I am an American Muslim, too
Why would a mid-west guy like me, who grew up in the church and who is a Friend by convincement, say, “I am an American Muslim, too” in these times?
To explain that, let me tell you a story about a dear departed friend and colleague, Bill Sutherland.
Bill Sutherland, an African American, was among the founders of CORE, the Congress on Racial Equality. His conscientious objection to war led him to refuse to fight the “good war,” World War II. He did time in a federal penitentiary. Through active nonviolence, he resisted injustice, inequality, religious bigotry, and killing for political or any other purpose. He was also an accomplished tennis player.
Bill was doing time in the federal penitentiary about the time I was born. Therefore, I felt deeply honored to work with him as a colleague in the American Friends Service Committee (AFSC). In the late 1970’s, I got an assignment to arrange meetings for Bill to talk with officials of Region 1A of the UAW, a predominately African American arm of the union. We wanted the UAW to take a public stand against apartheid in South Africa. I didn’t know anyone at the UAW, but my resourceful fundraising buddy, Bill Hayden, did, and he used his contacts to set up meetings with the labor leaders in Detroit at a famous Chop House.
I remember Buddy Battles, the director of region 1-A, calling me. He was a very large man with a big personality. “What kind of car are you driving you and Bill to the restaurant in?” he asked. “I hope its not a VW!” I said, “Right, not a VW.” As soon as I hung up, I ditched my VW and called a friend to borrow her Detroit made auto.
After a friendly and very political discussion over supper at the Chop House, I felt that maybe Bill had persuaded the union leadership to endorse his recommendation. We would find out later that night, after a very big meeting of autoworkers — I imagine they were the union shop stewards.
The dais was a foot or two off the huge room’s floor but it was small. Buddy squeezed everyone in, but I took a seat in the front row down on the floor. That wouldn’t do. Buddy made me squeeze onto the dais too. White guy that I am, I stuck out among the predominately African American labor leaders and shop stewards.
Perhaps I need to belabor that point. Buddy and the shop stewards could well have seen me as a alien presence because of how I looked. If they had seen me a the spitting image of evil, that would have been understandable. White guys had defined blacks as less than human, with precision our white founders penned a constitution that said blacks were 2/3s of a person. Guys who looked like me had only recently been beating civil rights advocates, turning dogs on them, blowing up churches with children inside, and had assassinated Martin Luther King, Jr. Whites in South Africa imposed a brutal apartheid regime on indigenous Africans. Yet, Buddy made a point of bringing me, a white guy, up on that dais, saying with his action, “he’s one of us.” He made me feel at home.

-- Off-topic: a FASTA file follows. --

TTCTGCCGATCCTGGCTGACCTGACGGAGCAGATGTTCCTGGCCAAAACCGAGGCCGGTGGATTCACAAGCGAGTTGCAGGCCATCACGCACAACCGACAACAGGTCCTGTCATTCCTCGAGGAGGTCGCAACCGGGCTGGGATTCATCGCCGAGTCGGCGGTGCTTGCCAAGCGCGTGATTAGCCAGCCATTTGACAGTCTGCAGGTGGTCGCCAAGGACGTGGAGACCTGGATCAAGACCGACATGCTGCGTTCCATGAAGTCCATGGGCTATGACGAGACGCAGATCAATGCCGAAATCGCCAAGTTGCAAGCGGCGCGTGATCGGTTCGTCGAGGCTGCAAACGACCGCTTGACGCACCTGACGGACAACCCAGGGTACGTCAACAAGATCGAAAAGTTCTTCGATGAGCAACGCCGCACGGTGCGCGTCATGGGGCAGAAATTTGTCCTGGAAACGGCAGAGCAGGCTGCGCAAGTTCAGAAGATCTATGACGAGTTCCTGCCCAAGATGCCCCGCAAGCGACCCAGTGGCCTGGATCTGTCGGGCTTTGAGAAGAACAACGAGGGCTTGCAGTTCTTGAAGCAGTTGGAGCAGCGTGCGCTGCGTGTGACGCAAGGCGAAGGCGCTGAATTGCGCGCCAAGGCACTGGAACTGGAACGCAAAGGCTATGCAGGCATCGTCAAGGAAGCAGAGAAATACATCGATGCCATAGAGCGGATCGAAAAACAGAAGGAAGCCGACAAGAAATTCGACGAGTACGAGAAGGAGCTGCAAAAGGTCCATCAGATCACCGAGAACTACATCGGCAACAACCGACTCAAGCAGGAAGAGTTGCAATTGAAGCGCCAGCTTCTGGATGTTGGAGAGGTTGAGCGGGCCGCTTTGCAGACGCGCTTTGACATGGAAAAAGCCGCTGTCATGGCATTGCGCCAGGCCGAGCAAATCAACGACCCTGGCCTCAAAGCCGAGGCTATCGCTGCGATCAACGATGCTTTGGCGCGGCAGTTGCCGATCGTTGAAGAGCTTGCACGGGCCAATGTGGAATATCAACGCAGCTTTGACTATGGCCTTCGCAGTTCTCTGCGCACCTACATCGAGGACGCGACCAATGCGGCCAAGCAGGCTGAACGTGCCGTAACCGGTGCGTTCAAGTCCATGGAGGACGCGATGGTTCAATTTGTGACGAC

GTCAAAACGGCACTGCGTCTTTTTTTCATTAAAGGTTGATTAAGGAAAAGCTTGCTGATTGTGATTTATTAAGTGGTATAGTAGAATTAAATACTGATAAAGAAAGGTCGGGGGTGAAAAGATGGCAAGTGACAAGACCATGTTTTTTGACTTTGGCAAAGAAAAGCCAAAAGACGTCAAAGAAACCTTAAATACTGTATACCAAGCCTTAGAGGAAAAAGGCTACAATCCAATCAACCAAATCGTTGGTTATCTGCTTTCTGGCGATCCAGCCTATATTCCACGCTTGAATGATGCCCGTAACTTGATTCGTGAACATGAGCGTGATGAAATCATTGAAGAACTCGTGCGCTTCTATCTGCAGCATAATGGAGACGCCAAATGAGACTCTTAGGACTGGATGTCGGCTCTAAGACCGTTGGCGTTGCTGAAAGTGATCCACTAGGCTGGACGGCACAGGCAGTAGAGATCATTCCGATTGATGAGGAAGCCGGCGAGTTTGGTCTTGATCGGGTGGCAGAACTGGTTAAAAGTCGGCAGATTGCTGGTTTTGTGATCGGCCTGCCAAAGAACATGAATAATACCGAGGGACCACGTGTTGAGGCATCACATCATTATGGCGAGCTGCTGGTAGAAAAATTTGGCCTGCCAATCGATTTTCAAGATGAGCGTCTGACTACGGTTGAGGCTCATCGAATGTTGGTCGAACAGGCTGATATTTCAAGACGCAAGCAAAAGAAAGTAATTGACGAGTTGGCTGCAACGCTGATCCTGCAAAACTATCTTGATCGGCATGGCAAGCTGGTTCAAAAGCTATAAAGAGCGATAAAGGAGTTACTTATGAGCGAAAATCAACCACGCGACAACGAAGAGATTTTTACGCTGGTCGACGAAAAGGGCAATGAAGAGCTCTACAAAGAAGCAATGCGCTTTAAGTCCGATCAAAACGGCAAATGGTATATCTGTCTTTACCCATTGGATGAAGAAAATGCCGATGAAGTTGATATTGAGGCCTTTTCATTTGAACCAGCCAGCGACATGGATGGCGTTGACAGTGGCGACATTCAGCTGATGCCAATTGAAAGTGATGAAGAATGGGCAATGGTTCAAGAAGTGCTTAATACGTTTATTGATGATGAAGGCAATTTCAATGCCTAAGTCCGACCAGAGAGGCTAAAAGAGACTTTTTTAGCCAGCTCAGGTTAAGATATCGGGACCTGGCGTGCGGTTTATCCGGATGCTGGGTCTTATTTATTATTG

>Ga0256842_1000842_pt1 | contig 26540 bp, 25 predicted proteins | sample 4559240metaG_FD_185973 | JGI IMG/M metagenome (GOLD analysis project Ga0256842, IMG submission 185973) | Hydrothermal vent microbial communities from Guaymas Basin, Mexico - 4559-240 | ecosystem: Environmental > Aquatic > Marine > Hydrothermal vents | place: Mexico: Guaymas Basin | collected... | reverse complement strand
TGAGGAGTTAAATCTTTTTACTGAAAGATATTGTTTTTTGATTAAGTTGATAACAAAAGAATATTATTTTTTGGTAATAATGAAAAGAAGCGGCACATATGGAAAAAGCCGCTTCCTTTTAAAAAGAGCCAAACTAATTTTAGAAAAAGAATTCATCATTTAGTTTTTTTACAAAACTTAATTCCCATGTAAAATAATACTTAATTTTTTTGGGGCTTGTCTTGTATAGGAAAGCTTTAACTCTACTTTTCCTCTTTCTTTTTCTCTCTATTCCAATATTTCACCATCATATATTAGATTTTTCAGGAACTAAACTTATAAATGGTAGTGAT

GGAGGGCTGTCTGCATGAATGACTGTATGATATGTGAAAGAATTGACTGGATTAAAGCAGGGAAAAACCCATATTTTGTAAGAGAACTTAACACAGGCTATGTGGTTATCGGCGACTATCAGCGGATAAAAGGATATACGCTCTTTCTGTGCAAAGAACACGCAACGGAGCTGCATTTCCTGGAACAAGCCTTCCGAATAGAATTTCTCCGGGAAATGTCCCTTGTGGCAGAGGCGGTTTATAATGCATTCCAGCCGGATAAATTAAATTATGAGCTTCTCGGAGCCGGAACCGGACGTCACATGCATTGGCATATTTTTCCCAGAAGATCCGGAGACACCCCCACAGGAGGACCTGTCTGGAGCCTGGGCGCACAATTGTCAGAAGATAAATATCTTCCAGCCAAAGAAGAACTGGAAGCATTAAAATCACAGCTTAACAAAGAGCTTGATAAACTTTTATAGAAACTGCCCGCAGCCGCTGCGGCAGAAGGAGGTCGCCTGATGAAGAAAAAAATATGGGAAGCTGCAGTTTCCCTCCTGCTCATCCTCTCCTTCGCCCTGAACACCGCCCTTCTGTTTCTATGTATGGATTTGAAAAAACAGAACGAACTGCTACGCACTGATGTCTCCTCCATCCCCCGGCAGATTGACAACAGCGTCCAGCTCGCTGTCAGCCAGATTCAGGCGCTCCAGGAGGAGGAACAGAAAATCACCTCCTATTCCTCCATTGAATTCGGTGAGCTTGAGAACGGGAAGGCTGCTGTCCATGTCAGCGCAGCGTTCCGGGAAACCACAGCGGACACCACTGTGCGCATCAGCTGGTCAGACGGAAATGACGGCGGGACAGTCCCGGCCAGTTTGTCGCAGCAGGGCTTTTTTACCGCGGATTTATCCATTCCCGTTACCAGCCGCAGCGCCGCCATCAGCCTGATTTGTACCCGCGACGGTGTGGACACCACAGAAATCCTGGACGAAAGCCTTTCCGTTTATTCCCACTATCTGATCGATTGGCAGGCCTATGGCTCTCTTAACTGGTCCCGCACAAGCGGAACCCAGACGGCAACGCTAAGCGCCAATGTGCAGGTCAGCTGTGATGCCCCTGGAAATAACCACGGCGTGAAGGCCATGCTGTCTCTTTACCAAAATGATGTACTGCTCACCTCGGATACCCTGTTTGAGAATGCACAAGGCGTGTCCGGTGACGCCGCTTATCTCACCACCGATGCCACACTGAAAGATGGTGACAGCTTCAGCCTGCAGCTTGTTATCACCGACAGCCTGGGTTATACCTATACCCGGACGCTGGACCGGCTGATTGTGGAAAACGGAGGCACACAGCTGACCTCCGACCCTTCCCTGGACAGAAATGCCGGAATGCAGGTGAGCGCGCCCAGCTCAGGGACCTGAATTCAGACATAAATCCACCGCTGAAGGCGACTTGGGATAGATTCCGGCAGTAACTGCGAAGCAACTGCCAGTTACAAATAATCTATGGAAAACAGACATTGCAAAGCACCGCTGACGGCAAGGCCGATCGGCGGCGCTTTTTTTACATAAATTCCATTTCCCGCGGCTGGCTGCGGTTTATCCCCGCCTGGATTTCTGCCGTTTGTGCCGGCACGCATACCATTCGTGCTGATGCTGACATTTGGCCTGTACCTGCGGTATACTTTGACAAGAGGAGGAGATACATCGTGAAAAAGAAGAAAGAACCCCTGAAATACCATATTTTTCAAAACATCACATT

Buddy started to introduce Bill to what seemed a few hundred in the audience. He said that Bill wanted to talk with them about the oppression of apartheid in South Africa. He explained that Bill knew all the liberation leaders in Africa, had visited many of them in jail, that Bill helped to found CORE, that Bill had done hard time in prison for conscience sake, and he closed saying, “Bill Sutherland is a man who has paid his dues!” The audience leaped to its feet and applauded and whistled and yelled.
Bill Sutherland walked quietly to the microphone, which was hard to do given how tightly we were squeezed together on that platform. He waved the audience back into their seats. He nodded to Buddy and said, “Thank you, Buddy, for your kind introduction. You said that I’ve paid my dues, but nobody has paid his dues until the last oppressed person on this planet is liberated to be free from the scourge of injustice and inequality. I haven’t yet finished paying my dues.” The union hall settled into a deep silence for several seconds, and Bill let the truth he had just spoken sink in.
Bill Sutherland’s witness sank deeply into me. When one of us human beings is oppressed, we are all oppressed. I can’t be free, if my brother or sister is not free. I can’t exercise freedom of religion to be a Quaker unless my American Muslim brothers and sisters can exercise their freedom to be Muslims. Curb their freedom, tell them no they can’t build an Islamic community center there, and you’ve done the same to me. So, to those fearful people who have lost their way off the freedom path and who want to isolate and denigrate my American Muslim brothers and sisters, I have to stand up to say proudly, “I am an American Muslim, too.” — JV